Many YPAS students wish others understood how much time and effort goes into perfecting their craft, both inside and outside the classroom. From classes everyday to private lessons and evening performances, YPAS students’ hard work extends far beyond the school day. Some feel as though other students don’t value or respect these efforts, especially when they stereotype the magnet as easy.

“It takes a lot more effort than people think,” Cellist Elijah Wolff (10, YPAS) said. 

“Lots of Manual kids complain about the work and how YPAS kids have it easy, but Lord, are they far from right. Having to memorize music, not only for performances but for juries, and having to do the same classes they take at Manual, it’s stressful,” a junior said.

“I don’t think people truly understand the amount of effort, time and dedication it takes to succeed in YPAS,” a band senior said. 

YPAS students have found that labels depended primarily on what major you were, noting that theater, musical theater, band and dance were stereotyped the most. “Mainly musical theater and band kids are the stereotyped ones,” a junior said. 

“You’re a band kid or you’re a theater kid, neither of which are fun to be categorized under. Band kids are like the “edgelords” who use outdated jokes and painfully unfunny humor as a form of communication. Theater kids are bombastic, loud and over-the-top,” William Shavkey (10, YPAS) said, explaining the various stereotypes.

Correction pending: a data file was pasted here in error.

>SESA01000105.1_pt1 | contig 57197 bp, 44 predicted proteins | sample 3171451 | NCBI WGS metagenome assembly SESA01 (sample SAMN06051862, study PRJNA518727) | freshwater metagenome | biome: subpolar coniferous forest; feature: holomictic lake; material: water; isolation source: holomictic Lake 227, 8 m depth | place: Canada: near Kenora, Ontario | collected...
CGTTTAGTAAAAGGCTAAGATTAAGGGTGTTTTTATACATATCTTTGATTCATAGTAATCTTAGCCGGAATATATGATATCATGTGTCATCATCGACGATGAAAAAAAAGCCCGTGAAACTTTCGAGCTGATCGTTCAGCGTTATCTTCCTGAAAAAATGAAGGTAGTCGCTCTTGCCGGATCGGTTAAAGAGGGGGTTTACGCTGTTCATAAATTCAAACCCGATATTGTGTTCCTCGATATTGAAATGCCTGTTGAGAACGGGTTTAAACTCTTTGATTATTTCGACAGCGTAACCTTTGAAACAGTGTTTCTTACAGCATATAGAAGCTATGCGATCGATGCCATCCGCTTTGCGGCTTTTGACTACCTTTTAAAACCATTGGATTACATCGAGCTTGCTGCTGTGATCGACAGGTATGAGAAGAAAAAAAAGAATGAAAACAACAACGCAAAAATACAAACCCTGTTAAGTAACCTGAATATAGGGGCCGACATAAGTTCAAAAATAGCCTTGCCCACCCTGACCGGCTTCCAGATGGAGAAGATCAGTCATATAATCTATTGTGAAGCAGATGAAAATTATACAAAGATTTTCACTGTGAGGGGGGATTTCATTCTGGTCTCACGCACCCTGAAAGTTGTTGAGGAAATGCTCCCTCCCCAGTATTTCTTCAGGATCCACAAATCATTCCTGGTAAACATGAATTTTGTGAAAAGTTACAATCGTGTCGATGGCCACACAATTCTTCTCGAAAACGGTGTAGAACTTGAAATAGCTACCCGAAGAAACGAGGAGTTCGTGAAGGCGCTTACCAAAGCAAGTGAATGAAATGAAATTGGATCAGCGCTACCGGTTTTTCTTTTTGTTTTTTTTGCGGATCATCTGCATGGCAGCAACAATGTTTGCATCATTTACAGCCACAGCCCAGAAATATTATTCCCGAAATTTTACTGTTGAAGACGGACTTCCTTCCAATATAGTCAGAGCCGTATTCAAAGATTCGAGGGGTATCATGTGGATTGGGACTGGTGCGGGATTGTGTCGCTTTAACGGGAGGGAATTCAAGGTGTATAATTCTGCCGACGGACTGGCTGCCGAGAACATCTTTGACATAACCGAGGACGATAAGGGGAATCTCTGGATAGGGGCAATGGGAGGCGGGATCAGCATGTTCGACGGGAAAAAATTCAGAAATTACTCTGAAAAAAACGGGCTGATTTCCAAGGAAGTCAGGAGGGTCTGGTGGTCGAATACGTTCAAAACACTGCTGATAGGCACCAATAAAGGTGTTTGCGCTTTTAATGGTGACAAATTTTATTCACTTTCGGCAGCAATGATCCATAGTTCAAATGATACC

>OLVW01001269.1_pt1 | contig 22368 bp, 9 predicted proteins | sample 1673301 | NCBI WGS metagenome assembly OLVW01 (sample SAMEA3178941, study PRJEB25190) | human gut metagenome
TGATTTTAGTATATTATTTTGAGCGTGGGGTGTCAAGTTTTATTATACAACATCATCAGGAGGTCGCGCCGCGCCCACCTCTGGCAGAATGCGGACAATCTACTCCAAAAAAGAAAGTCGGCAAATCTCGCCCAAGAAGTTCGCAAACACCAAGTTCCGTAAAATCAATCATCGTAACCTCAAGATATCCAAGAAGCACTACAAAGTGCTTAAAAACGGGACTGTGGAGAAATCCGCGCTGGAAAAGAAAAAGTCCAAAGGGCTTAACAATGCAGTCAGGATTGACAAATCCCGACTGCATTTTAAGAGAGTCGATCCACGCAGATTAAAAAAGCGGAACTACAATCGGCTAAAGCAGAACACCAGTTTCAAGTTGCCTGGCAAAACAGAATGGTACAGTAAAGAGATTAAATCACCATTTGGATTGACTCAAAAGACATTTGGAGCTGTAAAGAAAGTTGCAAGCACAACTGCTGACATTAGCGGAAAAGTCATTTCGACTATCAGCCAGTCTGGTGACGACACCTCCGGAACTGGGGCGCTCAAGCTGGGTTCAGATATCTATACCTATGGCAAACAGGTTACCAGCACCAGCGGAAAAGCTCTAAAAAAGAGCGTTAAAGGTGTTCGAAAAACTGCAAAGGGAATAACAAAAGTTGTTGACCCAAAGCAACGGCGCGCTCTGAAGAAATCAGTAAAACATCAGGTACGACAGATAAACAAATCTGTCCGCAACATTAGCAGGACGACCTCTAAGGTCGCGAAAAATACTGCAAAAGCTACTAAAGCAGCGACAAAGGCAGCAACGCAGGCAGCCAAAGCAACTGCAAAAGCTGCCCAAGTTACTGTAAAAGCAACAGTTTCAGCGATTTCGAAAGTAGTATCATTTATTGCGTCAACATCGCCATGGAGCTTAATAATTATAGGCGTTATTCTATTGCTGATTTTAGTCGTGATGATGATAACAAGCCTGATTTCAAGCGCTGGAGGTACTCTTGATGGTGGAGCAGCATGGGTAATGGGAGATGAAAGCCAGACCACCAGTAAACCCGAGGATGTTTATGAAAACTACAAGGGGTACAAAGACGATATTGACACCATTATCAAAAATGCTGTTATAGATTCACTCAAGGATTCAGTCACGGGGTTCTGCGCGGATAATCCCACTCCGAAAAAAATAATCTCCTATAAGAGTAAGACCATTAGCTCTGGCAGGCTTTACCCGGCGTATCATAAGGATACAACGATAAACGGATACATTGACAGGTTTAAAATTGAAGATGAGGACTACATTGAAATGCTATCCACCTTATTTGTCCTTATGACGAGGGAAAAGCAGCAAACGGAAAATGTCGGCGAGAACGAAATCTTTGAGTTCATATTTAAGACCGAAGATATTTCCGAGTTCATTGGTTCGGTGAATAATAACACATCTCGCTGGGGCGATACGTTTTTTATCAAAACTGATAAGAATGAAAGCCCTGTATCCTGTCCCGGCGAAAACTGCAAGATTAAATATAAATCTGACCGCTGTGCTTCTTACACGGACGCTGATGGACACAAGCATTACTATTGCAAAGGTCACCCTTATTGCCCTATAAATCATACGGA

Students do make sure to point out that grouping together all students who share a major is unfair and inaccurate. 

“Honestly it’s mostly the theater kids who get stereotyped. I mean some of them aren’t helping their case, but most of them are pretty nice,” Maya Romanowski, (10,YPAS) said.

“The main stereotype I hear, even coming from other YPAS students, is that the dancers are stuck up. I encountered them when I worked on Dance Concert 2022 and the ones I talked to were very nice,” Brown said.

These students highlight the importance of getting to know someone before dismissing them as their stereotype.

Another common stereotype cited was that YPAS students were arrogant. While calling all YPAS students cocky is a vague and broad generalization, some YPAS students themselves believe it to be somewhat true, and they often listed arrogance and competitiveness as negative aspects of the magnet.

“I’m a trumpet major, and I have personal experience of people in my section who were so cocky and arrogant about how good they were that it sucked a lot of the enjoyment out of playing,” Shavkey said.

While each student strives to be the best they can be and to earn their place in the spotlight, competition can ensue and individuals can be perceived as arrogant in high stress environments. Some students said this competition can get toxic and ruin the vibe of the magnet.